When considering conservation, we tend to immediately recognise designations such as Site of Special Scientific Interest (SSSI), country parks, local nature reserves and maybe even sites that have local designations, often called Local Nature Conservation Sites (LNCS) or Sites of Importance for Nature Conservation (SINC).  There are of course many places that wildlife can thrive away from designated sites, ask any gardener.  But maybe former industrial land is not the sort of location that springs to mind.

Yet it is now recognised that these sites, often designated as vacant or derelict land (VDL), can be a rich habitat, especially for invertebrates that are constantly under threat in managed urban environments.  Buglife is a pioneering charity in the UK that has raised the profile of these areas by highlighting their value as habitats and their relationship to healthy and bio-diverse environments.

A specific habitat type, open mosaic habitat (OMH) has been defined that describes the sort of previously developed land that is rich in invertebrates and plants, and supports some uncommon and rare species.  It is characterised by a patchwork of bare, previously disturbed ground and grassland or heath vegetation on thin, poor soils.  As Open Mosaic Habitat on Previously Developed Land (OMHPDL), it is a UK biodiversity Action Plan habitat.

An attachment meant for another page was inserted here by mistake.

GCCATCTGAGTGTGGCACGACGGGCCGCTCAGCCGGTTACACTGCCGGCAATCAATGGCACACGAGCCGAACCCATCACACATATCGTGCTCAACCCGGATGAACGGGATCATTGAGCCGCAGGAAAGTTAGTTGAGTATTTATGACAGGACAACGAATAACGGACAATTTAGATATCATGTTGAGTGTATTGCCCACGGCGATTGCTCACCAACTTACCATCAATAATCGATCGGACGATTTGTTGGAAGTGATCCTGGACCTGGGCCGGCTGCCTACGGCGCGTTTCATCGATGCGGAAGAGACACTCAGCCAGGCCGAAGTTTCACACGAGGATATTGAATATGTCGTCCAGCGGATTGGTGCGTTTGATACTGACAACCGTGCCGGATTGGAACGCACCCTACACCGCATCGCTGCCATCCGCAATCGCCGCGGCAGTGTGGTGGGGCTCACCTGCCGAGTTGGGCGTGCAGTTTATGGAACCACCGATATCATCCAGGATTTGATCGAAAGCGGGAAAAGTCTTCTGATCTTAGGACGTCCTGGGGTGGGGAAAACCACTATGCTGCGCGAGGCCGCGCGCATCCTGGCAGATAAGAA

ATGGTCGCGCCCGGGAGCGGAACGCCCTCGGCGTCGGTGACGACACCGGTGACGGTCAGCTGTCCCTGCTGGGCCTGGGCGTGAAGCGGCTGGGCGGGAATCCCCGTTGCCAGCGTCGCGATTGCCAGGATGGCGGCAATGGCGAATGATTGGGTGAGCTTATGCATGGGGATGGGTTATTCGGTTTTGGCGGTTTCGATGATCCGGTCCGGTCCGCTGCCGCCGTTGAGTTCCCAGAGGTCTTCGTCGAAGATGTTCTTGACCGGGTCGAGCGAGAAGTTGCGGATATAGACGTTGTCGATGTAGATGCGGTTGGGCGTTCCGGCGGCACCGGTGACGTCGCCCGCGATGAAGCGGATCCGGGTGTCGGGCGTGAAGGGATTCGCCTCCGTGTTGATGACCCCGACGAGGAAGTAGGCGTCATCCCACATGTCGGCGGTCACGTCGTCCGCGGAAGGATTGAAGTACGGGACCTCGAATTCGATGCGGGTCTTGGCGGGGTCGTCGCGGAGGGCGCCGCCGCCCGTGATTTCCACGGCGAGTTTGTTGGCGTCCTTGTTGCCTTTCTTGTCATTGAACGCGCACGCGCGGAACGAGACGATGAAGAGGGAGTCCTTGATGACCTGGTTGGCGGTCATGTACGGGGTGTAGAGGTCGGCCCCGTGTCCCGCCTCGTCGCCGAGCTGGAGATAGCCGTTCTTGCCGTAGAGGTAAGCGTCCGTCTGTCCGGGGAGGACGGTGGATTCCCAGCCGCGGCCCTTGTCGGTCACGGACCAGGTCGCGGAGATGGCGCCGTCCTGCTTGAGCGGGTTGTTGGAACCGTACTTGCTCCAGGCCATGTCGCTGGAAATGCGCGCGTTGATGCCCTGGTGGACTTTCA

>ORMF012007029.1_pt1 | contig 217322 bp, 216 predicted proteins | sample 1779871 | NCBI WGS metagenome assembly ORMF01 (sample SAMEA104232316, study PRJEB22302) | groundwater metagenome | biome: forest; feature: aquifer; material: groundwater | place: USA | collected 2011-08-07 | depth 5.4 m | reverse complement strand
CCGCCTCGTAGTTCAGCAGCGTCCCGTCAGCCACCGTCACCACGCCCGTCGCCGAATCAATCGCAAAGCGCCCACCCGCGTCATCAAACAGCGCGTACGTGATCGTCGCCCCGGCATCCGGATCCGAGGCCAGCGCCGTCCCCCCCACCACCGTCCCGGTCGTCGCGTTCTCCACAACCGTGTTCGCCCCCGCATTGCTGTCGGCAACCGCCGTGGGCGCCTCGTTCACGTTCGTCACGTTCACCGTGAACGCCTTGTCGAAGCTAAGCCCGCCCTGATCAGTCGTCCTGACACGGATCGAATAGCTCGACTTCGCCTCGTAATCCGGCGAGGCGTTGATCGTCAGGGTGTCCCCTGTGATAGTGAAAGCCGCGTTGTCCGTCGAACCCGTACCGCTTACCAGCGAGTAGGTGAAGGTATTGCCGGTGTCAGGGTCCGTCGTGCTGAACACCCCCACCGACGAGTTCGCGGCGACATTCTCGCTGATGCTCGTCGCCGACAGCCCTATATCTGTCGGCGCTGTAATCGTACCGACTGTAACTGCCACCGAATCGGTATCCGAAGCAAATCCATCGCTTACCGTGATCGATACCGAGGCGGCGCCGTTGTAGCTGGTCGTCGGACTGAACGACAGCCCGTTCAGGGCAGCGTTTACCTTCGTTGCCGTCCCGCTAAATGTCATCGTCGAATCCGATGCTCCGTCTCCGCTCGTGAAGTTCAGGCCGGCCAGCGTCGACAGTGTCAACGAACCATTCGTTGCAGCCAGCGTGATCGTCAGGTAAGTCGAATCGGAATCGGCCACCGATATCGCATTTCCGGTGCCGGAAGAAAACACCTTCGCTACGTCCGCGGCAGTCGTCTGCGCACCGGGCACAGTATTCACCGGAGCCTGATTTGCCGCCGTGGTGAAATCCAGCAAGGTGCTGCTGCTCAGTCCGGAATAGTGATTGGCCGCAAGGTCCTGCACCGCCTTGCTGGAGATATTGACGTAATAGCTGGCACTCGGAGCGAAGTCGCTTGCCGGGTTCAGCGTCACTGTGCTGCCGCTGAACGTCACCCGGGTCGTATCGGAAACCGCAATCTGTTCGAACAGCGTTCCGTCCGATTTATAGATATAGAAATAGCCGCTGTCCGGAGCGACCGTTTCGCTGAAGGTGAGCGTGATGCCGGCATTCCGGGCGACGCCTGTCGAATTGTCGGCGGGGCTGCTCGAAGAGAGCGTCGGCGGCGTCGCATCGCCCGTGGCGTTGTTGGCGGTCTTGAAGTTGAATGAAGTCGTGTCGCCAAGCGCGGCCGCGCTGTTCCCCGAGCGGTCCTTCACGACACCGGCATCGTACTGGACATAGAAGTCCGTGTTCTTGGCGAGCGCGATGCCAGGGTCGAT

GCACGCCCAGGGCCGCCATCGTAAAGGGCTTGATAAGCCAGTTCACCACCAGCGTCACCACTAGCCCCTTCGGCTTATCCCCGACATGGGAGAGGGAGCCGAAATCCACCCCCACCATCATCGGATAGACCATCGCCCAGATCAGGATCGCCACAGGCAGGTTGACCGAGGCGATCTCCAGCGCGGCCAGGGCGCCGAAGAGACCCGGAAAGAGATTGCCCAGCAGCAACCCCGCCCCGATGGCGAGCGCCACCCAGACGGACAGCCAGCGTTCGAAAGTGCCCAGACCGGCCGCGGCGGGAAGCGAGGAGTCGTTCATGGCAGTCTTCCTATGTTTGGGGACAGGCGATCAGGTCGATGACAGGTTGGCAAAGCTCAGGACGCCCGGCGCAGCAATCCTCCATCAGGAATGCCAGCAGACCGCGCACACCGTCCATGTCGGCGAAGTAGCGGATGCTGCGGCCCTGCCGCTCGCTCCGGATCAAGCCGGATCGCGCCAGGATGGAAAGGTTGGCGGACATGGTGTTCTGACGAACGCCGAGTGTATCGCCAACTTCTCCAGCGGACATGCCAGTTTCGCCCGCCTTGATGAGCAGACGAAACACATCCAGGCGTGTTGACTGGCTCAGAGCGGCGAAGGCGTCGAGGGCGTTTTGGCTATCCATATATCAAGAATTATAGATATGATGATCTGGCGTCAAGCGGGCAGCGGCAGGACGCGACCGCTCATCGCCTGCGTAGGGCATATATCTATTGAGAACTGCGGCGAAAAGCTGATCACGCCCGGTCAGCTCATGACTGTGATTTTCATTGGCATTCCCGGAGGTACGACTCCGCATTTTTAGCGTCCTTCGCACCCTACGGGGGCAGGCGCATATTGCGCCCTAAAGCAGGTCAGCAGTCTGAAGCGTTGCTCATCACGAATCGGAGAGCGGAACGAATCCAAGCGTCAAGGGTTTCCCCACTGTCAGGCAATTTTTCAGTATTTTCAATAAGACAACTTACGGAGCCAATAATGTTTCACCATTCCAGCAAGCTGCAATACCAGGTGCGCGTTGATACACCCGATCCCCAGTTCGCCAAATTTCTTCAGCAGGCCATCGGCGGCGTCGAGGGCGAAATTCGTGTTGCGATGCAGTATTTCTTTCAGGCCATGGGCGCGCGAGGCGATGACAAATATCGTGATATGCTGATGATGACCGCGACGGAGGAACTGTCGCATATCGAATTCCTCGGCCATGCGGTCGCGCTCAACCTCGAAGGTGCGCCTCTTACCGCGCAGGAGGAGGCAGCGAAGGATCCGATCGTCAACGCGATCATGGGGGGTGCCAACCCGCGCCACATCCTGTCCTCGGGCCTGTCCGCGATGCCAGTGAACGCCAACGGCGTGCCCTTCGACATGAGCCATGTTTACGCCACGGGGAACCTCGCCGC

But OMH can be constantly under threat from the re-development of land and the consequential loss of habitat will mean the loss of the less mobile species that were associated with it.  Buglife has developed a ‘stepping stones’ concept to encourage the retention of enough local OMH to allow species to move from one patch to another if they come under threat.  However, in order to manage the sustaining of this habitat, we need to better understand the potential resource locally so that appropriate strategic decision making can be made.

Central Scotland Green Network Trust (CSGNT) has analysed the presence of OMH on VDL, the recording of which has been done by Buglife through funding from the CSGN Development Fund.  CSGNT’s work has highlighted the fact that where OMH is evident on sites, these sites are far more likely to be in the range of between 10 and 20 years from when they were first classed as VDL.  This relationship is consistent with more academic research recently carried out in Germany where it was shown that sites achieve their highest conservation value at around 15 years.  It is also backed up by ecological knowledge of habitat succession which suggests that beyond this point, shrubs and trees start to dominate the lower growing species and these plants and more open ground is lost and shaded out.

The distribution of VDL sites shows a numerical peak coming onto the register in the period 2006 to 2010; a direct result of the economic downturn.  This suggests that there may well be a short-term increase in OMH as more sites hit the 10+ years mark than are either re-developed or where OMH is lost due to habitat succession.  So a boom time for OMH may be on the cards.  But this should not mask the underlying need to ensure local species populations are sustained by allowing them to step from one location to another and, where possible, to actively manage the best habitats.

CSGNT will continue with its analysis of VDL and in doing so help to highlight the areas where these important species and habitats can thrive.

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